The adhesion of restorative materials to the hard components of tooth structure has been a goal pursued by many researchers ever since Buonocore established the foundation for adhesive and preventive dentistry. Based on the industrial use of phosphoric acid to obtain better adhesion of paints and resin coatings to metal surfaces, Buonocore proposed that phosphoric acid could be used to transform the surface of enamel to "render it more receptive to adhesion." Subsequent research indicated that the formation of taglike resin prolongations into the enamel microporosities was the leading bonding mechanism of resin to phosphoric acid-etched enamel. The enamel bonding agents of the 1960s and 1970s progressively evolved into complex multibottle or universal adhesives in the early 1990s, which were designed to bond to enamel, dentin, composite, amalgam, porcelain, and non-precious metal. Although bonding to enamel has been a dependable technique, bonding to dentin still represents an overwhelming task because dentin is a naturally wet organic tissue penetrated by a tubular maze containing the odontoblastic process, which communicates with the pulp. This intrinsic moisture may actually benefit the chemistry of the newest adhesive systems, which must be applied on moist dentin to be effective. In fact, the collapse of the collagen that occurs on air-drying may prevent the adhesive monomers from penetrating the network of nano-channels formed by the dissolution of hydroxyapatite crystals between collagen fibrils. In view of the complexity of the mechanisms associated with these mechanisms, the objective of this review article is to summarize the most recent concepts in dentin bonding.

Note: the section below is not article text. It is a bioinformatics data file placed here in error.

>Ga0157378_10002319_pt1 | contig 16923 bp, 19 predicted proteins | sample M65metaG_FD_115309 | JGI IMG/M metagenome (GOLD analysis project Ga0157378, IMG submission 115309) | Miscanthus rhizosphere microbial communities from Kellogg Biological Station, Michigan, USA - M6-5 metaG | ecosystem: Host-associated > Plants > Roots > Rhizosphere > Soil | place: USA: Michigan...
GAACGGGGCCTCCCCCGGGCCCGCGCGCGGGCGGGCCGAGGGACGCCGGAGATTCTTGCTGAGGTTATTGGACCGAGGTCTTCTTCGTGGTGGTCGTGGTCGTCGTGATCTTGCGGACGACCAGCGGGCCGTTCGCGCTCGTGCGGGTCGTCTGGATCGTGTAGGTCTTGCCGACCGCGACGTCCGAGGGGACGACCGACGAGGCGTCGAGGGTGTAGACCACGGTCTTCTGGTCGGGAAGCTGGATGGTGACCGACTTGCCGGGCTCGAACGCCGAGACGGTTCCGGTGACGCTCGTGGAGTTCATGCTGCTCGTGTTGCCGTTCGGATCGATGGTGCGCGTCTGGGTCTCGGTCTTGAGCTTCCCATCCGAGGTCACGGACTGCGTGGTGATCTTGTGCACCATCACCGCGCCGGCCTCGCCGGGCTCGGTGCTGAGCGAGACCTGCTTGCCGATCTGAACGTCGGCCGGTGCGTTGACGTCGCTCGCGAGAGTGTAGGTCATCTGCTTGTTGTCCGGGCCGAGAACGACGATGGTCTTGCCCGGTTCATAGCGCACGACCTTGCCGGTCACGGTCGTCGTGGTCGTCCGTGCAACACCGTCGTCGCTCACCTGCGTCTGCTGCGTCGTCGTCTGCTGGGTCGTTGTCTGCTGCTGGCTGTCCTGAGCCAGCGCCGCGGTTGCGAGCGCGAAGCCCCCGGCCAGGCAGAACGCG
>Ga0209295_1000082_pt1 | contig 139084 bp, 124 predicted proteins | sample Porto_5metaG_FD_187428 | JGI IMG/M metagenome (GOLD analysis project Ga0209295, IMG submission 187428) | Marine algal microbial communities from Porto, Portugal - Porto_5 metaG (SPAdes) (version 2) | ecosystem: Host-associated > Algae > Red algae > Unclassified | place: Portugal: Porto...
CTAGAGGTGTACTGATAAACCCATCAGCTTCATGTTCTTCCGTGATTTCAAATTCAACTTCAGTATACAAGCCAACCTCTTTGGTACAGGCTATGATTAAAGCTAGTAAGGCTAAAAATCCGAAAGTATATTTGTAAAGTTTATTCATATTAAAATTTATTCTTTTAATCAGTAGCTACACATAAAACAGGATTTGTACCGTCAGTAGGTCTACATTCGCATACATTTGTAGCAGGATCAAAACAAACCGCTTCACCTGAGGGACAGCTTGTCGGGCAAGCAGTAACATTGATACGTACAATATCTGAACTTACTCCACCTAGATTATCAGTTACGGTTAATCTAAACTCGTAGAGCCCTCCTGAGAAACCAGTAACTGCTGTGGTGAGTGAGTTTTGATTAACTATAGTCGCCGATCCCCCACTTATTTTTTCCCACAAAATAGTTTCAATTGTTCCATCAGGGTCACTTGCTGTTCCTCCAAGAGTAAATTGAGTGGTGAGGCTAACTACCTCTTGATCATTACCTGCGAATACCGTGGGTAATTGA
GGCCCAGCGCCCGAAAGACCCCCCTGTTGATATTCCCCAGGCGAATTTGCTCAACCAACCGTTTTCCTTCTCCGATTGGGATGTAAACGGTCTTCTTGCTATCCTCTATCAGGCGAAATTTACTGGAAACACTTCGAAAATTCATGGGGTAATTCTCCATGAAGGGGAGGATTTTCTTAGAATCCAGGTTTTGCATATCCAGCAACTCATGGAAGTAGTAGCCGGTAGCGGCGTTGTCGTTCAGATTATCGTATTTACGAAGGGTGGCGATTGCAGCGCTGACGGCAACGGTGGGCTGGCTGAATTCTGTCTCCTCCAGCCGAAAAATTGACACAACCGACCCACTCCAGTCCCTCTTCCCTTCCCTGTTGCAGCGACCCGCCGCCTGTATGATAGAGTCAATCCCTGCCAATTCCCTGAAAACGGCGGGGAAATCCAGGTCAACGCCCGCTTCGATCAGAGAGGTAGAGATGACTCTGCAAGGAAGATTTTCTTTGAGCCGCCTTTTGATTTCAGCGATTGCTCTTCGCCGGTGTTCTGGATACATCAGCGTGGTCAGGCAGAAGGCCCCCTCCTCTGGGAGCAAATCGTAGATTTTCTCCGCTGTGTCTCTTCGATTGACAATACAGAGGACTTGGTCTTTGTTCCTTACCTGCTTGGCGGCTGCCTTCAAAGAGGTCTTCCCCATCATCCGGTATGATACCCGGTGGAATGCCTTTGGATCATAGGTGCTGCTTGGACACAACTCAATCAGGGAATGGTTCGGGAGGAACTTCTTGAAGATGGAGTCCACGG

|Original language||English (US)|
|Journal||Compendium of continuing education in dentistry (Jamesburg, N.J. : 1995)|
|State||Published - Dec 1999|